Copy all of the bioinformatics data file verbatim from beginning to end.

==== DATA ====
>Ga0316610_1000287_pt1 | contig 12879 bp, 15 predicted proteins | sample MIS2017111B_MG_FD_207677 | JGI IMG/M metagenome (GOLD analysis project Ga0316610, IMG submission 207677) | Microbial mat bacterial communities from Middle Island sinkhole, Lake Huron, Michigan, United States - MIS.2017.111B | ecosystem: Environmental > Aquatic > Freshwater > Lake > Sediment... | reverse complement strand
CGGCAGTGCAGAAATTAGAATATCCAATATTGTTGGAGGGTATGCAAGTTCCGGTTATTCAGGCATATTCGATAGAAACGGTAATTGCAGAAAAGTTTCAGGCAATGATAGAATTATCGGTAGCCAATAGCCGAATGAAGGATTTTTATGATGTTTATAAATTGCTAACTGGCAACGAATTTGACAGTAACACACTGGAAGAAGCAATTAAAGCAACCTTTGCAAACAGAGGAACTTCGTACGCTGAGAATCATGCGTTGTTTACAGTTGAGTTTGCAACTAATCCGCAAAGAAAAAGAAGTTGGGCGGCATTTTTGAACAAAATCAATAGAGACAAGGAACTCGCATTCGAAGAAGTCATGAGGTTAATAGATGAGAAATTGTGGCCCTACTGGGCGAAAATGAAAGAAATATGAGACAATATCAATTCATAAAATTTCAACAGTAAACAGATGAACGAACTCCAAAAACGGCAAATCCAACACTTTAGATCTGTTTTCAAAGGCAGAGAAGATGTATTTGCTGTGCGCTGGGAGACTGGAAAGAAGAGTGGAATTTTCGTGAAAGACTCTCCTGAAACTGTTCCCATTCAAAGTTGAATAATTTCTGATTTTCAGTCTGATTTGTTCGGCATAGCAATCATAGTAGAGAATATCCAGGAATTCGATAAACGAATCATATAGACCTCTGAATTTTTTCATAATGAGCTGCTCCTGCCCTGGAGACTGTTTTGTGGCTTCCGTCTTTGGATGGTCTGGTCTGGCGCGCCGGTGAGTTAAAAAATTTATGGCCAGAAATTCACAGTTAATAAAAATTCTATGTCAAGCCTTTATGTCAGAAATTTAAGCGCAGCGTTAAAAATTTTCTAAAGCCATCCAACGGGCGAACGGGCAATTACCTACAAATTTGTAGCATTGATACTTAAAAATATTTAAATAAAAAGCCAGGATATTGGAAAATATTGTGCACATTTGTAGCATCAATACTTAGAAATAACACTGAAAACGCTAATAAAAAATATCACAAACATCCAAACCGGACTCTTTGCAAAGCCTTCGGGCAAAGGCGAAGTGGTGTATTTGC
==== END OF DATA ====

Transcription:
>Ga0316610_1000287_pt1 | contig 12879 bp, 15 predicted proteins | sample MIS2017111B_MG_FD_207677 | JGI IMG/M metagenome (GOLD analysis project Ga0316610, IMG submission 207677) | Microbial mat bacterial communities from Middle Island sinkhole, Lake Huron, Michigan, United States - MIS.2017.111B | ecosystem: Environmental > Aquatic > Freshwater > Lake > Sediment... | reverse complement strand
CGGCAGTGCAGAAATTAGAATATCCAATATTGTTGGAGGGTATGCAAGTTCCGGTTATTCAGGCATATTCGATAGAAACGGTAATTGCAGAAAAGTTTCAGGCAATGATAGAATTATCGGTAGCCAATAGCCGAATGAAGGATTTTTATGATGTTTATAAATTGCTAACTGGCAACGAATTTGACAGTAACACACTGGAAGAAGCAATTAAAGCAACCTTTGCAAACAGAGGAACTTCGTACGCTGAGAATCATGCGTTGTTTACAGTTGAGTTTGCAACTAATCCGCAAAGAAAAAGAAGTTGGGCGGCATTTTTGAACAAAATCAATAGAGACAAGGAACTCGCATTCGAAGAAGTCATGAGGTTAATAGATGAGAAATTGTGGCCCTACTGGGCGAAAATGAAAGAAATATGAGACAATATCAATTCATAAAATTTCAACAGTAAACAGATGAACGAACTCCAAAAACGGCAAATCCAACACTTTAGATCTGTTTTCAAAGGCAGAGAAGATGTATTTGCTGTGCGCTGGGAGACTGGAAAGAAGAGTGGAATTTTCGTGAAAGACTCTCCTGAAACTGTTCCCATTCAAAGTTGAATAATTTCTGATTTTCAGTCTGATTTGTTCGGCATAGCAATCATAGTAGAGAATATCCAGGAATTCGATAAACGAATCATATAGACCTCTGAATTTTTTCATAATGAGCTGCTCCTGCCCTGGAGACTGTTTTGTGGCTTCCGTCTTTGGATGGTCTGGTCTGGCGCGCCGGTGAGTTAAAAAATTTATGGCCAGAAATTCACAGTTAATAAAAATTCTATGTCAAGCCTTTATGTCAGAAATTTAAGCGCAGCGTTAAAAATTTTCTAAAGCCATCCAACGGGCGAACGGGCAATTACCTACAAATTTGTAGCATTGATACTTAAAAATATTTAAATAAAAAGCCAGGATATTGGAAAATATTGTGCACATTTGTAGCATCAATACTTAGAAATAACACTGAAAACGCTAATAAAAAATATCACAAACATCCAAACCGGACTCTTTGCAAAGCCTTCGGGCAAAGGCGAAGTGGTGTATTTGC